In the end, I choose to overlook some of these things. Yes, I would have liked an explanation for the virus, as well as an explanation for it's disappearance, but the writing was so wonderful, and the story so good, that I won't hold the last couple chapters against the entire book.
I definitely recommend this. I've already asked a few of my friends to read it so we can discuss it, and, while we're only 5 minutes into 2019, I have a feeling this will rank as one of my favorites for the year.
The story focuses on a diverse group of characters and how they deal with the sudden outbreak and subsequent fallout. This group includes a shy college freshman, a paranoid father and his two young daughters, a professional couple and their newborn daughter and a single mother psychiatrist. There are other key characters as well but these are who the story primarily focuses on and I’d venture into spoiler territory if too much is shared about certain characters. Each character has their own unique challenges to overcome before and during the outbreak.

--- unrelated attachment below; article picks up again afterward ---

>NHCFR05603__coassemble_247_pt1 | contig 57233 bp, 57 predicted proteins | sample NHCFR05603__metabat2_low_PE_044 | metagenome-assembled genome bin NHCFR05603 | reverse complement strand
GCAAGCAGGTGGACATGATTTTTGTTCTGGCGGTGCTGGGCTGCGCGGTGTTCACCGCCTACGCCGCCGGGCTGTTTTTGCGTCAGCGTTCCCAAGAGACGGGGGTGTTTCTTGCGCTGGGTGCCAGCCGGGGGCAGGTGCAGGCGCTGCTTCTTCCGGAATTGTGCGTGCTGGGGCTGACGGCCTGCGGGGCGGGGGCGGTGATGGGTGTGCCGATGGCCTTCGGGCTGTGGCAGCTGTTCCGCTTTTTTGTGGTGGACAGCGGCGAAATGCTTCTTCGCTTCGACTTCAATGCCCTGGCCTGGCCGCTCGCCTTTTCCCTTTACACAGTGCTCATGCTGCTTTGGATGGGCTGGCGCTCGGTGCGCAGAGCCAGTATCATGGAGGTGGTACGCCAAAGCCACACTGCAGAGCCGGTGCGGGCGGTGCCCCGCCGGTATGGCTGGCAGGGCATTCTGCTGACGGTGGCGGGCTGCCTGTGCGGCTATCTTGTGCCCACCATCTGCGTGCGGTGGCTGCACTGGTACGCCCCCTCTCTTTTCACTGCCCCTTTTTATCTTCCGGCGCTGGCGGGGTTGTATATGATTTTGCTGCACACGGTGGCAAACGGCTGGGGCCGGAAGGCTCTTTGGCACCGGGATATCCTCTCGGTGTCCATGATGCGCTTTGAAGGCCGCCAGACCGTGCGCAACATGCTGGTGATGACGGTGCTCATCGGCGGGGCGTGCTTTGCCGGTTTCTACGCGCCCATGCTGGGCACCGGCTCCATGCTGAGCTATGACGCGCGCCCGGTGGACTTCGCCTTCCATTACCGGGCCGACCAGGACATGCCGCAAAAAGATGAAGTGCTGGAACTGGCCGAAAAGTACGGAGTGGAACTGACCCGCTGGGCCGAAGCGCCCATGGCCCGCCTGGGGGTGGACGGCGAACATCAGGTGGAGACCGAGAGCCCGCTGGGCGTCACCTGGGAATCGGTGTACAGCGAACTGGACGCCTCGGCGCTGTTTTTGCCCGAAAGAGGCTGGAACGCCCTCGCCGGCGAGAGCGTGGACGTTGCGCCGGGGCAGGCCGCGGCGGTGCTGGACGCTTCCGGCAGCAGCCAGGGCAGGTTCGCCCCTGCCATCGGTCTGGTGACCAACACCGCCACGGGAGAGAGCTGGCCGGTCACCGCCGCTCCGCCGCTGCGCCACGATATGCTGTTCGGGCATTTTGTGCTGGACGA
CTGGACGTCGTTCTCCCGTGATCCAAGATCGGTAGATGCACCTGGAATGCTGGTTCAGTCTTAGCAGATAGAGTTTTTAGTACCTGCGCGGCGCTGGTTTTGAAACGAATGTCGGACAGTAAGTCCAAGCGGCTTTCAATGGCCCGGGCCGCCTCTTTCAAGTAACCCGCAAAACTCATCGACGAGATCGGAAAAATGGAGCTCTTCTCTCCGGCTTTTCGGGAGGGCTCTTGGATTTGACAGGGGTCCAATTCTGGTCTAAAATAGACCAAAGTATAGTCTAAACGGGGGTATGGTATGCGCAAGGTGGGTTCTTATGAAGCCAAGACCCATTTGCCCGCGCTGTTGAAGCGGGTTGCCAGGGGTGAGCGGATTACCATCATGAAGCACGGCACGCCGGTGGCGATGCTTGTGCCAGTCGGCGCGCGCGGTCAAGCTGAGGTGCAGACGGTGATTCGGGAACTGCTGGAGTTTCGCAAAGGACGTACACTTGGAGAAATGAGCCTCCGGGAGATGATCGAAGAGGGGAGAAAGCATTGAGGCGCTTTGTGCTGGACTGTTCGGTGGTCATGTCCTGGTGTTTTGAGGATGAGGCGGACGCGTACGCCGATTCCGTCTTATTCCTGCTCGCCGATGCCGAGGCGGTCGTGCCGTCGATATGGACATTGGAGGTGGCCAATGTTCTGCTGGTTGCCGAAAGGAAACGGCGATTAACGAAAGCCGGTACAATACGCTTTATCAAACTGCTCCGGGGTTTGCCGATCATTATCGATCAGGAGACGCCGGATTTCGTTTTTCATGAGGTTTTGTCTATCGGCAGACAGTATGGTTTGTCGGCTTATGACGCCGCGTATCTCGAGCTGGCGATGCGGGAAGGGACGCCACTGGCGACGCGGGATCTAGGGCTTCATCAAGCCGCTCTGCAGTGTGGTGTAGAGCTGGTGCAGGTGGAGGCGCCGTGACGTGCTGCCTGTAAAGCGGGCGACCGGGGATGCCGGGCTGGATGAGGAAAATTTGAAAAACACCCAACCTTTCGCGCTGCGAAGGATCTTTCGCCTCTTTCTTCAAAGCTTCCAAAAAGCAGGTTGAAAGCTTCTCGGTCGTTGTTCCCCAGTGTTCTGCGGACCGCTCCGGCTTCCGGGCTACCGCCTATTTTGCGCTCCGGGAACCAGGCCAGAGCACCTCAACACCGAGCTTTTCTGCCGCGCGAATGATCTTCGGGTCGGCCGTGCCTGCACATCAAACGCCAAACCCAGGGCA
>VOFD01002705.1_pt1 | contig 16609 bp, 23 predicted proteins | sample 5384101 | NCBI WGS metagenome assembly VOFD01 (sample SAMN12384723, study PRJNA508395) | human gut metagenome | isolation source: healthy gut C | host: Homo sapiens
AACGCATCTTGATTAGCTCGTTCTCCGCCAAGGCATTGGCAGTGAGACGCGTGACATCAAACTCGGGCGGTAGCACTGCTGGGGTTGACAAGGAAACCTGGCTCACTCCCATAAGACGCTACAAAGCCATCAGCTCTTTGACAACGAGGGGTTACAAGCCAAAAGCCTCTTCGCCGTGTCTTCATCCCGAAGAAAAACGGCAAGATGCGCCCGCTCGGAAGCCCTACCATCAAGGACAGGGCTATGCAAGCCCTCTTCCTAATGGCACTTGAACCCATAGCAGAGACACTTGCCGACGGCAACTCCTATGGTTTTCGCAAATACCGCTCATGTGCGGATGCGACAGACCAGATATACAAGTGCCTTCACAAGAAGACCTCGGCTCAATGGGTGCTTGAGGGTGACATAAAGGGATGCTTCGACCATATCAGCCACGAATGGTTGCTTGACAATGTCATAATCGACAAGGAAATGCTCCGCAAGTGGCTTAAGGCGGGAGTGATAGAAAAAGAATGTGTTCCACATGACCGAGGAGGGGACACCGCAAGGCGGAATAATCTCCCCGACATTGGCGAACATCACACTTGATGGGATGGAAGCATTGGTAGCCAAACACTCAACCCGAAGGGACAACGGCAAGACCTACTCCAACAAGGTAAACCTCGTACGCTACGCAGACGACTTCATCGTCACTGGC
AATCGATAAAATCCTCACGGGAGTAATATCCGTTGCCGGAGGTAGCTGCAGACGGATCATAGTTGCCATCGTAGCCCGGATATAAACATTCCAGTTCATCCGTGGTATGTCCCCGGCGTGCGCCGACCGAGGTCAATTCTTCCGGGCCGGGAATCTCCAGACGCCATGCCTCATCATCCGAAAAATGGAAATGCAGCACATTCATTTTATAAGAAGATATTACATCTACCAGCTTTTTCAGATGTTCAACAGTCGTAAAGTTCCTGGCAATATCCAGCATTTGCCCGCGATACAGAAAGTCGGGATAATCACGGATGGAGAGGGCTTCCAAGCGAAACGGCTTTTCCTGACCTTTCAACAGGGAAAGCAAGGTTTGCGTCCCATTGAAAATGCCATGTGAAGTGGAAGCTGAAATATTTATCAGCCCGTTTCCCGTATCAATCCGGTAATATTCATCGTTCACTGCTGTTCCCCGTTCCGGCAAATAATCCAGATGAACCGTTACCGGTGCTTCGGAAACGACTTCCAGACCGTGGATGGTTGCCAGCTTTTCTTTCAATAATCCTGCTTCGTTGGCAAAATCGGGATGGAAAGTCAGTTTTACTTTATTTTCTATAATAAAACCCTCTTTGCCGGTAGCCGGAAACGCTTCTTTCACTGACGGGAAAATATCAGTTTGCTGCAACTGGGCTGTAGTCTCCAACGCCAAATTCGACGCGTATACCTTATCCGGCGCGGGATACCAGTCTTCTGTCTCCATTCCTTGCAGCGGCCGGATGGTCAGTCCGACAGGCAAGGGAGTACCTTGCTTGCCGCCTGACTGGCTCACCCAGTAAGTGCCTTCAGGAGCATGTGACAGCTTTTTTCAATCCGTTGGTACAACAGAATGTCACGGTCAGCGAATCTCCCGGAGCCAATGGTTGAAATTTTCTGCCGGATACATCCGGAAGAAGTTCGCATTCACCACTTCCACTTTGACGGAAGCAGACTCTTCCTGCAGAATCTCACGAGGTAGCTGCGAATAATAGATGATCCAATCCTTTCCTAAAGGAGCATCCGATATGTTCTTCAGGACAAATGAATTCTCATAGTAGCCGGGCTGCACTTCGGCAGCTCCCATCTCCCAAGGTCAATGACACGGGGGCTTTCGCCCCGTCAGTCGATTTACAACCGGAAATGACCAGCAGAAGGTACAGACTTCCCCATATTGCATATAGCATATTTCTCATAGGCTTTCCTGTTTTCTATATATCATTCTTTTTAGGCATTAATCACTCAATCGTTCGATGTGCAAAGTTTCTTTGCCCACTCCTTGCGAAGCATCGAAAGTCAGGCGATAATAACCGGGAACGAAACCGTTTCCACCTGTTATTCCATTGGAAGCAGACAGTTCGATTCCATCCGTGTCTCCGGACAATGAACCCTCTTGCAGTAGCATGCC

The story is good but not quite what I expected, based on some of the professional descriptions. I was expecting something reminiscent of early Stephen King where some mysterious paranormal sleeping sickness attacks a town in full-blown horror fashion. However, this is actually more like King’s current work. I don’t want to slip up and spill any spoilers, so I’ll stop there. I will say, if you’re looking for a horror or super creepy paranormal tale, this isn’t really scary. In fact, I didn’t find it scary at all, not even a little. Although it moves along kind of slow and at times seems a little redundant, it never became unreadable for me. By the end of the story, I felt neutral as to whether or not I liked it. The ending felt underwhelming. Although I finished it and never really got bored, I constantly found myself pushing through with the goal of finishing the book rather than enjoying the story. There were several times when I thought things were going to pick up and become a lot more interesting and faster paced. I eventually realized and accepted the fact that what I was reading was the story and that neither the pace nor tone was going to change. It was then that my focus switched to finishing it as soon as possible.
Well, I finished it. Unfortunately, I had to lower my rating to a weak 4 stars because of the ending. See last sentence of my review. I didn't read this thinking I would have to question my own ethics which I think are pretty good on the whole. Maybe that's what she wanted the reader to do. She does a little preaching on the side as I've never read such detailed accounting of the development of a fetus.